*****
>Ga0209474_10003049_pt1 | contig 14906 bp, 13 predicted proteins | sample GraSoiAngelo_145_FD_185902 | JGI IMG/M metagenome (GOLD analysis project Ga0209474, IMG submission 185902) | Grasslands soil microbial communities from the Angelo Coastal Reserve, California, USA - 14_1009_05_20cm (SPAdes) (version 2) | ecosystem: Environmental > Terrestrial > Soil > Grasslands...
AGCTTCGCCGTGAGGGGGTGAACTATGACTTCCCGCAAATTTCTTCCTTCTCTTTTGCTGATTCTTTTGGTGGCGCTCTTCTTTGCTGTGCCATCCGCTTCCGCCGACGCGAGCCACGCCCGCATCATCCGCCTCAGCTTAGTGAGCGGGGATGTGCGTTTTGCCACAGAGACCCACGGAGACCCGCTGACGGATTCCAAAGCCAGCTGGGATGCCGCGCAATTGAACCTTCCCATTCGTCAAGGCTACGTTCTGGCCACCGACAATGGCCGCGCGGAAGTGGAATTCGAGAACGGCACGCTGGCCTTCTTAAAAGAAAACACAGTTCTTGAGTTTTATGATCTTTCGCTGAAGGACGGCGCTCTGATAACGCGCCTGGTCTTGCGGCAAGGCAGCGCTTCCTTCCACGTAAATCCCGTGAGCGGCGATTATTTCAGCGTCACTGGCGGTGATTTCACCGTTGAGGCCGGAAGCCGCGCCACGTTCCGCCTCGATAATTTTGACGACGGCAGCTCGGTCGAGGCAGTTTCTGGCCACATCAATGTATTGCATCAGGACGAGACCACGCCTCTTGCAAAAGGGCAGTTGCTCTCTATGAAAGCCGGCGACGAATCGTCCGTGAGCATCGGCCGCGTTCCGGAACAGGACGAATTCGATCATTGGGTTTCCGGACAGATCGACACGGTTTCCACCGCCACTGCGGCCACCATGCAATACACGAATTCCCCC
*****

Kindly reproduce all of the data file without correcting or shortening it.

>Ga0209474_10003049_pt1 | contig 14906 bp, 13 predicted proteins | sample GraSoiAngelo_145_FD_185902 | JGI IMG/M metagenome (GOLD analysis project Ga0209474, IMG submission 185902) | Grasslands soil microbial communities from the Angelo Coastal Reserve, California, USA - 14_1009_05_20cm (SPAdes) (version 2) | ecosystem: Environmental > Terrestrial > Soil > Grasslands...
AGCTTCGCCGTGAGGGGGTGAACTATGACTTCCCGCAAATTTCTTCCTTCTCTTTTGCTGATTCTTTTGGTGGCGCTCTTCTTTGCTGTGCCATCCGCTTCCGCCGACGCGAGCCACGCCCGCATCATCCGCCTCAGCTTAGTGAGCGGGGATGTGCGTTTTGCCACAGAGACCCACGGAGACCCGCTGACGGATTCCAAAGCCAGCTGGGATGCCGCGCAATTGAACCTTCCCATTCGTCAAGGCTACGTTCTGGCCACCGACAATGGCCGCGCGGAAGTGGAATTCGAGAACGGCACGCTGGCCTTCTTAAAAGAAAACACAGTTCTTGAGTTTTATGATCTTTCGCTGAAGGACGGCGCTCTGATAACGCGCCTGGTCTTGCGGCAAGGCAGCGCTTCCTTCCACGTAAATCCCGTGAGCGGCGATTATTTCAGCGTCACTGGCGGTGATTTCACCGTTGAGGCCGGAAGCCGCGCCACGTTCCGCCTCGATAATTTTGACGACGGCAGCTCGGTCGAGGCAGTTTCTGGCCACATCAATGTATTGCATCAGGACGAGACCACGCCTCTTGCAAAAGGGCAGTTGCTCTCTATGAAAGCCGGCGACGAATCGTCCGTGAGCATCGGCCGCGTTCCGGAACAGGACGAATTCGATCATTGGGTTTCCGGACAGATCGACACGGTTTCCACCGCCACTGCGGCCACCATGCAATACACGAATTCCCCC